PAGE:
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Matt Marque

Young Chicago-based singer-songwriter Matt Marque clearly doesn't like to be pinned down. His idiosyncratic electro-folk-pop is simply impossible to categorize, borrowing as it does from a variety of styles, aesthetics, and overall approaches to music-making. Yet he's not a genre-riffer like so many other up-and-coming young musicians; each quirky, intimate piece is unquestionably a "Matt Marque song."

That sense of distinctiveness starts with Marque's watery vocal style, the coarse, high off-key croon of a sleepy, half-drugged friend delivering made-up nonsense verses in your ear. His songs' instrumentation, while consistently varied and surprising, never seeks to be bombastic or funky or stripped-down minimal. They're subtler than that, generally effecting a weird, mellow, miasmic swirl.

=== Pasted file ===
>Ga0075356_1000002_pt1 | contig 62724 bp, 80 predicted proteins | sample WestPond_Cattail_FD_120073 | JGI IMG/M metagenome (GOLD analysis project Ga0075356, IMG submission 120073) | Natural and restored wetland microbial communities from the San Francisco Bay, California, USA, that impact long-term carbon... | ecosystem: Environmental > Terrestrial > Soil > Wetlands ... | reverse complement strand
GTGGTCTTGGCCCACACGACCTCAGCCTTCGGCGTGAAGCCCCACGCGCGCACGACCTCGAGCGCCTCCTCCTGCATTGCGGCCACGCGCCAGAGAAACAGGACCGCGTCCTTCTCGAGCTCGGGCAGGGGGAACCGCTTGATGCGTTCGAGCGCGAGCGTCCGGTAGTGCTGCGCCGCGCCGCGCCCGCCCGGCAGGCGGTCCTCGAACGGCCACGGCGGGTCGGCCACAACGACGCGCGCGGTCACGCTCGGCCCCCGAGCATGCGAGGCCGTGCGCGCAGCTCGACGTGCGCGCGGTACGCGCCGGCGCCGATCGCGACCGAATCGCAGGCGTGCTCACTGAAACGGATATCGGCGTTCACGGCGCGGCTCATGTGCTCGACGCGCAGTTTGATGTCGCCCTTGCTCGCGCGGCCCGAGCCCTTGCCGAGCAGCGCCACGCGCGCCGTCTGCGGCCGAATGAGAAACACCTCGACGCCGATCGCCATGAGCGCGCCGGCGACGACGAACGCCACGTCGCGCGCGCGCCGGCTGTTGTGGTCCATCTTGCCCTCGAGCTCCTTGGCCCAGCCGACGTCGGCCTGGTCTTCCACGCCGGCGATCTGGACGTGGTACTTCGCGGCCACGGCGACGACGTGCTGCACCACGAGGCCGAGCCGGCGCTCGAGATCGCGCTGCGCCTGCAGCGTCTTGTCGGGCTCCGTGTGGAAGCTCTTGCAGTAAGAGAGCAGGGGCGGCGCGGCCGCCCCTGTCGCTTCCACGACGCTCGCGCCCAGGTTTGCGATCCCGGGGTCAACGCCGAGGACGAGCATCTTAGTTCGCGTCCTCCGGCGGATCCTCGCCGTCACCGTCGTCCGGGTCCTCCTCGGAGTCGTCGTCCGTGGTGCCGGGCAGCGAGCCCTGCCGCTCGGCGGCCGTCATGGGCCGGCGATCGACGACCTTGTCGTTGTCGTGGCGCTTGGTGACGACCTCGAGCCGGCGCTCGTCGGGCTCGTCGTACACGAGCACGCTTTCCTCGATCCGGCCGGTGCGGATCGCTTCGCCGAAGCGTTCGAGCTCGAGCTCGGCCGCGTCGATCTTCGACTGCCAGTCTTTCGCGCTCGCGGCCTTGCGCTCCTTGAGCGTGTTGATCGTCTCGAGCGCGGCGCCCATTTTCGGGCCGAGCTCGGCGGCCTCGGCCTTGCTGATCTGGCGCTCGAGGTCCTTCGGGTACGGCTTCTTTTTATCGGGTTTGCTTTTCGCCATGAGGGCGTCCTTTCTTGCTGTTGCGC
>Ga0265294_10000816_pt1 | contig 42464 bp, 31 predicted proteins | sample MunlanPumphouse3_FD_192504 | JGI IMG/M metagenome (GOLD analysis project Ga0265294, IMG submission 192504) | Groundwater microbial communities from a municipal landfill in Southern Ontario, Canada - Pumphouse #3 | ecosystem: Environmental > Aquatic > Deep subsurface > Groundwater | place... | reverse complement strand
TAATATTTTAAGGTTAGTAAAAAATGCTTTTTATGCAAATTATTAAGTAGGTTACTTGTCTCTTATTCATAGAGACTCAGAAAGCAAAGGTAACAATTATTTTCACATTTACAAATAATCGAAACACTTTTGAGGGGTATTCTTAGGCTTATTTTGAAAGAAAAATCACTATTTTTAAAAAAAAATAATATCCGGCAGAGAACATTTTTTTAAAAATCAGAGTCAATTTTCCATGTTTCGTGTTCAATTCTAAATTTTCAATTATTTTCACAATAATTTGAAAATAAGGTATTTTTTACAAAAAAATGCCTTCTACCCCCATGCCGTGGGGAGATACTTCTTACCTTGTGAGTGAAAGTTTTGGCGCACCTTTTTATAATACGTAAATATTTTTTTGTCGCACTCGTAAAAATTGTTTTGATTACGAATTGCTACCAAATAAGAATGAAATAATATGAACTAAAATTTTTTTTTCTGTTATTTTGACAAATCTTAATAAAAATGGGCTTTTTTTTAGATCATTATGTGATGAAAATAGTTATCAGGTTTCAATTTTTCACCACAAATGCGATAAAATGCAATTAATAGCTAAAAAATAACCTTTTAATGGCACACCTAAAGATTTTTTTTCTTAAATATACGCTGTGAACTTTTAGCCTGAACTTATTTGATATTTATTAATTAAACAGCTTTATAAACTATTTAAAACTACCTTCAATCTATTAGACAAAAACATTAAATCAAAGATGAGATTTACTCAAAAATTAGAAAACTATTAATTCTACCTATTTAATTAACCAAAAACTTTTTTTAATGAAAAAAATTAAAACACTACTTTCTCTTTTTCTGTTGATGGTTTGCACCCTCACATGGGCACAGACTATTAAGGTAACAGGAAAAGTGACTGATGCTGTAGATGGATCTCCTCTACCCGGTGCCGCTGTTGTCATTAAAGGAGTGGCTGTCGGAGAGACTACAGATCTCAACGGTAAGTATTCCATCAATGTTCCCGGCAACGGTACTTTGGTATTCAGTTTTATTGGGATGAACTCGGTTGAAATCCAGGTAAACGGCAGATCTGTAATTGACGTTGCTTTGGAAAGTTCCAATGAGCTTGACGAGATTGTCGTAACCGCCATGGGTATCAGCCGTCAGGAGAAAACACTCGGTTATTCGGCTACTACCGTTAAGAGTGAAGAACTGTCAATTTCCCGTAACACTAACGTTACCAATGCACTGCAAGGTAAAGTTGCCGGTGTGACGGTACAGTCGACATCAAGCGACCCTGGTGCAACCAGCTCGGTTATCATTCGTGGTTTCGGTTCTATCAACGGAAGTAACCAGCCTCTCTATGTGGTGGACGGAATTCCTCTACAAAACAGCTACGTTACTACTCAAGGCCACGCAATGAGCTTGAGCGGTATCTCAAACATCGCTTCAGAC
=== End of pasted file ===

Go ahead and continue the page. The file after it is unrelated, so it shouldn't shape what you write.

Marque's songs go so many places: the lo-fi fuzz of early Sebadoh, the sample-happy bedroom pop of people like The Busy Signals, the off-kilter, surreal folk-pop of a Freedy Johnston, the stark, damaged experimental country of Sparklehorse, the indie rock real folk blues of Beck's One Foot in the Grave album. Not that you'll be thinking about any of those people, because you'll be mesmerized by Marque's half-whispered, cracked vignettes and the odd sounds fluttering about them.

For his first LP, Get There, Marque enlisted a number of ubiquitous Chicago musicians to help him create those odd sounds. They include guitarist Michael Krassner (The Boxhead Ensemble, The Lofty Pillars), cellist Fred Lonberg-Holm (Terminal 4), and drummer Glenn Kotche (Wilco), among others. The fine album appeared on Truckstop during the summer of 2001.